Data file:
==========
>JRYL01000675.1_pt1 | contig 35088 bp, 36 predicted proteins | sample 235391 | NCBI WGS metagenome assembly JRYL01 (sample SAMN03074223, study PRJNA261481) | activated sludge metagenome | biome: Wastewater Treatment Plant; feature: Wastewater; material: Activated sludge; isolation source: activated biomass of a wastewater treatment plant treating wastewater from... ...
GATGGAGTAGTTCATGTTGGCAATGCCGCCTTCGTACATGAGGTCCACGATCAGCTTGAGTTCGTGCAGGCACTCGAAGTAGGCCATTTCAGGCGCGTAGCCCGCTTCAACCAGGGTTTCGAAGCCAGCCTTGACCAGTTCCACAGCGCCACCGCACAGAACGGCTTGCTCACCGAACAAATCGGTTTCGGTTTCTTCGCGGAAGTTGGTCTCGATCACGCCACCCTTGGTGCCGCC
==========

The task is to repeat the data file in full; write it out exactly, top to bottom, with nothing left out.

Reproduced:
>JRYL01000675.1_pt1 | contig 35088 bp, 36 predicted proteins | sample 235391 | NCBI WGS metagenome assembly JRYL01 (sample SAMN03074223, study PRJNA261481) | activated sludge metagenome | biome: Wastewater Treatment Plant; feature: Wastewater; material: Activated sludge; isolation source: activated biomass of a wastewater treatment plant treating wastewater from... ...
GATGGAGTAGTTCATGTTGGCAATGCCGCCTTCGTACATGAGGTCCACGATCAGCTTGAGTTCGTGCAGGCACTCGAAGTAGGCCATTTCAGGCGCGTAGCCCGCTTCAACCAGGGTTTCGAAGCCAGCCTTGACCAGTTCCACAGCGCCACCGCACAGAACGGCTTGCTCACCGAACAAATCGGTTTCGGTTTCTTCGCGGAAGTTGGTCTCGATCACGCCACCCTTGGTGCCGCC